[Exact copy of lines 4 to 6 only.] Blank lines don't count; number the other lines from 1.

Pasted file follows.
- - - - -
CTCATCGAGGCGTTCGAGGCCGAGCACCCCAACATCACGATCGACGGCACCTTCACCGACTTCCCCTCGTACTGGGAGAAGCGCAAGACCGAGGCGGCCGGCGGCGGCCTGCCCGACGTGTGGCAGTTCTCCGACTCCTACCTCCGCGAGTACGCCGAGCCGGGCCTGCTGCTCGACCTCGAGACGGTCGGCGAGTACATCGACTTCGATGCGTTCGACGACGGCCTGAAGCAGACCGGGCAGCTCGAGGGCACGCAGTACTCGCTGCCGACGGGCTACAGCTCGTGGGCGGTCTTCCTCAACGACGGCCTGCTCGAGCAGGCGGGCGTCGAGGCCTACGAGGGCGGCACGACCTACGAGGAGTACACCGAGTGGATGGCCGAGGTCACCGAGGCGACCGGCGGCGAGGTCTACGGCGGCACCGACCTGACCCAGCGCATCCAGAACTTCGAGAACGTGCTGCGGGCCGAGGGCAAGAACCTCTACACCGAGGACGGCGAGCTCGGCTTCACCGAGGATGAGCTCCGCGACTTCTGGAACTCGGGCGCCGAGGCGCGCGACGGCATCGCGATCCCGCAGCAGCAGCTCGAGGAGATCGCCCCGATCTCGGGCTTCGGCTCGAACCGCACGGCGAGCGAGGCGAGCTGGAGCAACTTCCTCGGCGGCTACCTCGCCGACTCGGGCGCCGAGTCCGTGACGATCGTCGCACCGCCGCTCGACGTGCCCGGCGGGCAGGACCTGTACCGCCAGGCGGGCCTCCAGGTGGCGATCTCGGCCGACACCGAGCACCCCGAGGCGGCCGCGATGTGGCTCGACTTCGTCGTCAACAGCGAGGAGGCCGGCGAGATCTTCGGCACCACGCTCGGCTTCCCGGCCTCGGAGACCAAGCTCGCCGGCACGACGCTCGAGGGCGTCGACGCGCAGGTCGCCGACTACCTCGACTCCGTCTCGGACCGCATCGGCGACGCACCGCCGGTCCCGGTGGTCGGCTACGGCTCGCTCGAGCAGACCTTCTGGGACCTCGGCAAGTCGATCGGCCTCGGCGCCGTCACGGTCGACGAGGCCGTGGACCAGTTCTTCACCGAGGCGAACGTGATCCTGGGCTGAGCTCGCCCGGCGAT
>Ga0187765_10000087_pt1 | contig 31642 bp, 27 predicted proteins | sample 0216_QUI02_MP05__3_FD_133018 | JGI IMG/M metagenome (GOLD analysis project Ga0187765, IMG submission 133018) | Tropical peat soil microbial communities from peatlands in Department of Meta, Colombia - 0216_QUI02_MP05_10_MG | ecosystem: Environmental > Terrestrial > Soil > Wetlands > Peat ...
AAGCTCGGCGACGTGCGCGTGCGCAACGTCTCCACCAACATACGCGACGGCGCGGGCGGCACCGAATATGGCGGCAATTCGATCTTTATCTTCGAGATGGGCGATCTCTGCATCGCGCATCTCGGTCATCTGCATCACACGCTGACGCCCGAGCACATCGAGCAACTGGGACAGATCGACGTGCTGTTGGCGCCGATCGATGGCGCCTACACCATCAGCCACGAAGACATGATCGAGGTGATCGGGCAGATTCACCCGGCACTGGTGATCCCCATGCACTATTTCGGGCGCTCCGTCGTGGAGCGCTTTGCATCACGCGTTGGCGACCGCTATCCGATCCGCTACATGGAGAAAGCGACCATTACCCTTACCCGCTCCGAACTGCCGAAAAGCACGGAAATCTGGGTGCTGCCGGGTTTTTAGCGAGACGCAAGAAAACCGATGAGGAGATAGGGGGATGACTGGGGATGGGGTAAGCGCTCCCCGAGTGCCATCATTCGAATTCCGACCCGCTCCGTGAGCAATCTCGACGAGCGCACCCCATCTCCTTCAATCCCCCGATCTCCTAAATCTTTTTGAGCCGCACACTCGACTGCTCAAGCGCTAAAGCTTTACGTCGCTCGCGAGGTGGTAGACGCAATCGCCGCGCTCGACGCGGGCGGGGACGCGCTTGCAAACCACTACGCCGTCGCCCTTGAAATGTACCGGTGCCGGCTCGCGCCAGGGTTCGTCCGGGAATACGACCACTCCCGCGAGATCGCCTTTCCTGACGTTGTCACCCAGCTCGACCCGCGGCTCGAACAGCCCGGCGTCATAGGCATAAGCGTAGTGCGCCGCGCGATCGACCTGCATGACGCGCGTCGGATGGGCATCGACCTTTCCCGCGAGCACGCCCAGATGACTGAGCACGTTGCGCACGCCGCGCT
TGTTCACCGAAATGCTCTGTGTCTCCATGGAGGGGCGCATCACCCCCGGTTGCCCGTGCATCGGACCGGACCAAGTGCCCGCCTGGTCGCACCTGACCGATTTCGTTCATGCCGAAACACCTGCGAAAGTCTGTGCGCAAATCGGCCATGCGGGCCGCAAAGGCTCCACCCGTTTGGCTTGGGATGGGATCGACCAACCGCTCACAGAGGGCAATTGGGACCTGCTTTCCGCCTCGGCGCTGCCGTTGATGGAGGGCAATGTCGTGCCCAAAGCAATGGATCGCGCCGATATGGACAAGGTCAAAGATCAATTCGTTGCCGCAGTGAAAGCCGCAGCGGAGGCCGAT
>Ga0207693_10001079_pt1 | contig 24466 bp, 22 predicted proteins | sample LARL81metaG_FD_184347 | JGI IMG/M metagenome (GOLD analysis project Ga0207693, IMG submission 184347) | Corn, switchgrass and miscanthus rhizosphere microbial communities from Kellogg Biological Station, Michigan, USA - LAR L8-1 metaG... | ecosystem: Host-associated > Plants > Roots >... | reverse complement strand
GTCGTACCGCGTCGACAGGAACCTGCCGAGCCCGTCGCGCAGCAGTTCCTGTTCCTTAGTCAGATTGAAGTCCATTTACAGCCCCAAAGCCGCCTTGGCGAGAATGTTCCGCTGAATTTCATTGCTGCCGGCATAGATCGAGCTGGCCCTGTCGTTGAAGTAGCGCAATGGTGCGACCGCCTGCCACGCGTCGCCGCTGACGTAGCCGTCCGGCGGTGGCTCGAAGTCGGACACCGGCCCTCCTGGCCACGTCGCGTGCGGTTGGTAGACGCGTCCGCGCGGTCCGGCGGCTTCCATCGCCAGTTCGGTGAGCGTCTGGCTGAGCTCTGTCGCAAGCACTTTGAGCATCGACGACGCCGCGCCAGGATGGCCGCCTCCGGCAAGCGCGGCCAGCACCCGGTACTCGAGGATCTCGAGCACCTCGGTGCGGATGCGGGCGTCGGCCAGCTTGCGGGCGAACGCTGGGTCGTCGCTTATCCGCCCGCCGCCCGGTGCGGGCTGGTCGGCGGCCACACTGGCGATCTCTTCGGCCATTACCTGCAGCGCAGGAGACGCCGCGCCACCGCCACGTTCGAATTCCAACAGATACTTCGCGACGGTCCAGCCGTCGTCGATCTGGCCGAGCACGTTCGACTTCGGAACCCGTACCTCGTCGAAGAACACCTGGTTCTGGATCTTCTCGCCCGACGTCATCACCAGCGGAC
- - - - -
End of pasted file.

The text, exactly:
TGTTCACCGAAATGCTCTGTGTCTCCATGGAGGGGCGCATCACCCCCGGTTGCCCGTGCATCGGACCGGACCAAGTGCCCGCCTGGTCGCACCTGACCGATTTCGTTCATGCCGAAACACCTGCGAAAGTCTGTGCGCAAATCGGCCATGCGGGCCGCAAAGGCTCCACCCGTTTGGCTTGGGATGGGATCGACCAACCGCTCACAGAGGGCAATTGGGACCTGCTTTCCGCCTCGGCGCTGCCGTTGATGGAGGGCAATGTCGTGCCCAAAGCAATGGATCGCGCCGATATGGACAAGGTCAAAGATCAATTCGTTGCCGCAGTGAAAGCCGCAGCGGAGGCCGAT
>Ga0207693_10001079_pt1 | contig 24466 bp, 22 predicted proteins | sample LARL81metaG_FD_184347 | JGI IMG/M metagenome (GOLD analysis project Ga0207693, IMG submission 184347) | Corn, switchgrass and miscanthus rhizosphere microbial communities from Kellogg Biological Station, Michigan, USA - LAR L8-1 metaG... | ecosystem: Host-associated > Plants > Roots >... | reverse complement strand
GTCGTACCGCGTCGACAGGAACCTGCCGAGCCCGTCGCGCAGCAGTTCCTGTTCCTTAGTCAGATTGAAGTCCATTTACAGCCCCAAAGCCGCCTTGGCGAGAATGTTCCGCTGAATTTCATTGCTGCCGGCATAGATCGAGCTGGCCCTGTCGTTGAAGTAGCGCAATGGTGCGACCGCCTGCCACGCGTCGCCGCTGACGTAGCCGTCCGGCGGTGGCTCGAAGTCGGACACCGGCCCTCCTGGCCACGTCGCGTGCGGTTGGTAGACGCGTCCGCGCGGTCCGGCGGCTTCCATCGCCAGTTCGGTGAGCGTCTGGCTGAGCTCTGTCGCAAGCACTTTGAGCATCGACGACGCCGCGCCAGGATGGCCGCCTCCGGCAAGCGCGGCCAGCACCCGGTACTCGAGGATCTCGAGCACCTCGGTGCGGATGCGGGCGTCGGCCAGCTTGCGGGCGAACGCTGGGTCGTCGCTTATCCGCCCGCCGCCCGGTGCGGGCTGGTCGGCGGCCACACTGGCGATCTCTTCGGCCATTACCTGCAGCGCAGGAGACGCCGCGCCACCGCCACGTTCGAATTCCAACAGATACTTCGCGACGGTCCAGCCGTCGTCGATCTGGCCGAGCACGTTCGACTTCGGAACCCGTACCTCGTCGAAGAACACCTGGTTCTGGATCTTCTCGCCCGACGTCATCACCAGCGGAC